By Private 1st Class Donte' Gordon
TF Lifeliners, 101st Sustainment Brigade
BAGRAM AIR FIELD, Afghanistan, December 7, 2010 - Just days after the "Transfer of Authority" ceremony, the 101st Sustainment Brigade began remodeling, redesigning, and revamping the Brigade headquarters.
An integral part of that success derives from the talents of Spc. Paul Bernal, an ammunition specialist of Alpha Company, 626th Brigade Support Battalion, 3rd Brigade Combat Team, 101st Airborne Division.
"Painting, art, designing in any artistic form, is something I love to do," Bernal said.
The Dallas, Texas native began "tagging" at the age of 15, a term many graffiti artists use to describe their way of displaying art. After having many run-ins with the police, Bernal was told by authorities to express his talents in a more productive manner.
"I was getting into a lot of trouble, and they told me to be more constructive with my talents instead of being involved with the law," he said.
Bernal took their advice to heart, working on his craft and molding himself into a professional 'Fine Tuning' airbrush and painting artist.
"I didn't actually get into Defining Arts until I was 20. At that time, people began paying me to design their children's rooms, and that's when my future got brighter," Bernal said.
Bernal joined the United States Army in 2003, not knowing they'd embrace his gift.
"I had no idea the Army was going to allow me to exploit my talents. I always pictured the Army as being a very stern, gritty organization, pretty much against what I love to do," Bernal said, looking as amazed and shocked the day he found out using his gift was accepted.
"They've embraced my talents, and encourage me to continue," he said.
Bernal began multiple airbrush and painting projects for the Lifeliners in December, displaying various designs inside and outside Brigade headquarters. The "Death Star", the nickname given to the Lifeliner's compass symbol, is a focal point of Bernal's multiple projects.
Bernal also began decorating the brigade's command parking spaces, under the direction of current Brigade Command Sgt. Maj. David Thompson. Thompson was the former 626th BSB command sergeant major.
"He's very diligent," Thompson said. "He ensures his assigned tasks are complete for taking on any personal projects," he said.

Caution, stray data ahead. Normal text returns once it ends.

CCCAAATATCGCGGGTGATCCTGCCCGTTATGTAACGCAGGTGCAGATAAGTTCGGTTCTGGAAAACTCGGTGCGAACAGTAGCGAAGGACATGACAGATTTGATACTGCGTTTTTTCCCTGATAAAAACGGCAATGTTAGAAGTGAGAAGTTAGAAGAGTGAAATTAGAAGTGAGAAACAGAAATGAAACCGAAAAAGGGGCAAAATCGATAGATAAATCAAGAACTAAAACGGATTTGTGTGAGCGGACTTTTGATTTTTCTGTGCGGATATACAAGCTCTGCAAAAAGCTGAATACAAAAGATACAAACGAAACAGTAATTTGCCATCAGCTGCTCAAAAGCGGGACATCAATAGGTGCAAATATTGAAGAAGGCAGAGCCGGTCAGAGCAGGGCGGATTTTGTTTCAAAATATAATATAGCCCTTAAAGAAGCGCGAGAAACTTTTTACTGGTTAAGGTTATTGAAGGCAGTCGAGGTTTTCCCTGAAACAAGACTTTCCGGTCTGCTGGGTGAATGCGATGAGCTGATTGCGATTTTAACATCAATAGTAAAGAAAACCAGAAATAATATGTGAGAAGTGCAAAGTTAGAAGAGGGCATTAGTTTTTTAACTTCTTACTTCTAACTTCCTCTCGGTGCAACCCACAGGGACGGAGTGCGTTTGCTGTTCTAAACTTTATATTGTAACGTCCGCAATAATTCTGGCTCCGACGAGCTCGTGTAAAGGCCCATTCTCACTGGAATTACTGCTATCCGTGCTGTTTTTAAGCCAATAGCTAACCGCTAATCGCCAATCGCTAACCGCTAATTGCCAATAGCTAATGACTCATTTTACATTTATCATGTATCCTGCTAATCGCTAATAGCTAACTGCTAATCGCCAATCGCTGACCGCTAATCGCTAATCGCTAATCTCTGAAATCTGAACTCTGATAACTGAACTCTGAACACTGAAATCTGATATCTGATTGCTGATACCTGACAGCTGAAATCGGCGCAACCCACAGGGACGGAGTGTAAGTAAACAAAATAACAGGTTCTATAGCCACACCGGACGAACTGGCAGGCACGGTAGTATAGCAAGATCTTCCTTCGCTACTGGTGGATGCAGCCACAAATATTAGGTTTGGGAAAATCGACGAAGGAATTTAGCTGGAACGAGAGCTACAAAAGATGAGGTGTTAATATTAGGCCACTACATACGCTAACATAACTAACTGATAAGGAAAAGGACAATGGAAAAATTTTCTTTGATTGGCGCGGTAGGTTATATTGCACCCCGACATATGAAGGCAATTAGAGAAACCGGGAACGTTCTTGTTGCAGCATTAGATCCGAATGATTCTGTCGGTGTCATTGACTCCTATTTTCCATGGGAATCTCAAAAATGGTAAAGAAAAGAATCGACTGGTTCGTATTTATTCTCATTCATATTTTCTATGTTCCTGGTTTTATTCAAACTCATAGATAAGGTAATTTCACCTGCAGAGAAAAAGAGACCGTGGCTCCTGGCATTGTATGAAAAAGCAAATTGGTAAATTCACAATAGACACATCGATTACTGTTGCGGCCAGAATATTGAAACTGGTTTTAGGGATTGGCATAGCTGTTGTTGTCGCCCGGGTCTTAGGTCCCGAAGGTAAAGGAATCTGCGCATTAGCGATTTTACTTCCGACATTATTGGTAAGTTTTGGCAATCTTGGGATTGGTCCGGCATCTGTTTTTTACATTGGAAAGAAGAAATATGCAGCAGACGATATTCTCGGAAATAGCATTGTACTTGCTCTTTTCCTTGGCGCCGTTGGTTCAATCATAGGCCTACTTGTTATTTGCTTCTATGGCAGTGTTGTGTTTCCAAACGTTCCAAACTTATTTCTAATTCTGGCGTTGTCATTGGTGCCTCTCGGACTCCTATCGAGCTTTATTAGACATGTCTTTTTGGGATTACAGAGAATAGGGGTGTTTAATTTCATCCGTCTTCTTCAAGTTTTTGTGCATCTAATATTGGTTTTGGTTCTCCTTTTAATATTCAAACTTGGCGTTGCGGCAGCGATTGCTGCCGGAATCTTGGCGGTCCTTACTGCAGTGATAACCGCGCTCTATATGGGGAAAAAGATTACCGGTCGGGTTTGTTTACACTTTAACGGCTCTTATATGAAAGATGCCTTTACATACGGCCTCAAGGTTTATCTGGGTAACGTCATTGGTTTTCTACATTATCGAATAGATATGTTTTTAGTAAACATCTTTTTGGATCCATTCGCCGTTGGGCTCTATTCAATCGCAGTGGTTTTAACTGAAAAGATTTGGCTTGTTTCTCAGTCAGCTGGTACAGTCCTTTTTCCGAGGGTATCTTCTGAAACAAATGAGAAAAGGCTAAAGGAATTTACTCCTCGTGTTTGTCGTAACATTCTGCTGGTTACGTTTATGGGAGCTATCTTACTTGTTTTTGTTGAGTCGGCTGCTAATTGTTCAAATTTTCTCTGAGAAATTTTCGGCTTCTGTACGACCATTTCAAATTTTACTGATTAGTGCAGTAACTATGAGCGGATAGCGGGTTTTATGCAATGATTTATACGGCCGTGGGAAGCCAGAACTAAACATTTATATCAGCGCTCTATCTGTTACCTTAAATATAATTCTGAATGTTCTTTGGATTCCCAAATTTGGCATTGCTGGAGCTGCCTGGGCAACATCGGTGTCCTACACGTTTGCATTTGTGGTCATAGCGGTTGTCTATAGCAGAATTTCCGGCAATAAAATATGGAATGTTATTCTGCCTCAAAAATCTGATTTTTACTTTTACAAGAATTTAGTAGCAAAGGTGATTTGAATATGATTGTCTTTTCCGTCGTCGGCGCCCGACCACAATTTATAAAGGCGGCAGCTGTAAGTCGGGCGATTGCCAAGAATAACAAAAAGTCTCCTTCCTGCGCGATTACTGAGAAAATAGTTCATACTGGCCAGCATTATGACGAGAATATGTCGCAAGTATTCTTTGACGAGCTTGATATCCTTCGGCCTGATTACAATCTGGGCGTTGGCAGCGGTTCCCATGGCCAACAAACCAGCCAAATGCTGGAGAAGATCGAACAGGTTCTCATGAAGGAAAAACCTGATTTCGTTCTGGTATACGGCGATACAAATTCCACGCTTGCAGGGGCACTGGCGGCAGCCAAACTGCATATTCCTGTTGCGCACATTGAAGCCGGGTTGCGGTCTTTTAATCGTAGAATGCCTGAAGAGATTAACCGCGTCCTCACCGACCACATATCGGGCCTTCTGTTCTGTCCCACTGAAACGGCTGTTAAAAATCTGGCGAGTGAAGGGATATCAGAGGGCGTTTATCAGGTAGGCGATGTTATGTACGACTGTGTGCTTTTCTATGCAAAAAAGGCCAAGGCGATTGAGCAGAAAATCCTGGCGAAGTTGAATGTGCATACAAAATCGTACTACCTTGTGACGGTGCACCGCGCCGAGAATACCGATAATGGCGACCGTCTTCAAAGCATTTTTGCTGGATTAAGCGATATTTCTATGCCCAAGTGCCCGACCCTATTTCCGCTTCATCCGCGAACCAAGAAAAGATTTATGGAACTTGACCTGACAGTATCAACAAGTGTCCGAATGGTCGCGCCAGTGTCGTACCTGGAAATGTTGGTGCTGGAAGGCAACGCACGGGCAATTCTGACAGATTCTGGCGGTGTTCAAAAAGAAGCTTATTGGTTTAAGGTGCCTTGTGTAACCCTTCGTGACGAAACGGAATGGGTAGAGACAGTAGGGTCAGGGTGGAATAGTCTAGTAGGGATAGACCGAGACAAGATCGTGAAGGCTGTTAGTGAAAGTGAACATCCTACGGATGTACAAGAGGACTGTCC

"I have pushed him to stay in the Army and become promotable. He'll make a fine noncommissioned officer," Thompson said, nodding his head in certainty.
"I do a lot of my projects for units," Bernal said, scrolling through his iPod for the next song.
As Bernal worked on his assigned tasks, he dressed himself with a focused persona. He puts on his iPod, drowning out the sounds of hammers, nails and sidebar conversations, and zones in fully on his own work. Bobbing his head, Bernal carries on his mission with hip-hop melodies in his ear.
"A lot of times, I don't get paid. I'm either rewarded a coin, or not rewarded at all. In the end, it's about doing what you love to do. To me, that's worth more than anything money can buy. To me, it's about gratitude, honor," Bernal said.
Bernal is on his third combat deployment, the second with the 3rd BCT. He has received 26 coins during this deployment for his artwork, raising his total stash to 65.
"I'm a big fan of coins," he said.
"The biggest coin I've ever received was in the shape of an axe," Bernal said, holding up his hands, separating them as if he were measuring it. "It was given to me by a Brigadier General. He said he'd given it to me "for making the 4th Infantry Division logo look immaculate", Bernal said, smiling from ear to ear.
As Bernal continued to display his skills for the Lifeliners, he began to talk about the many influential people in his life, encouraging him to continue his hard work and dedication.
"My biggest supporter has always been my wife," Bernal said. "She's even encouraged me to open up my own business," he said.
"The eldest of my twins, Ariel, is already at a level that I wasn't when I was her age. Her mother encourages her to follow my every move. She already has a drafting table, including all of the art materials she wants," Bernal said.
Bernal began telling more stories of his projects, highlighting some very interesting moments.
"I hand painted a logo for a company in an Aviation Brigade from Fort Hood, Texas. Without even being completely done, the command sergeant major told me I had to paint over it, telling me it counted as graffiti. The very same day, he called me into his office, sat me down, and wanted me to paint the same logo on his wall," Bernal said, laughing hysterically.
As Bernal began to set up for his next project, he began to talk about life after the Army, pointing out that he's a fairly talented tattoo artist as well.
"I feel as though it's my duty as a soldier, a husband, and a father to complete my initial term honorably," he said. "When I'm finished here in the Army, I'll continue to use my talents abroad. This time, I'll be the solution, not the problem."
(editor's note: Bernal has earned over $6,000 for his art work, the largest bidder offering 450 dollars for one project. )

Page last updated Sun December 12th, 2010 at 08:21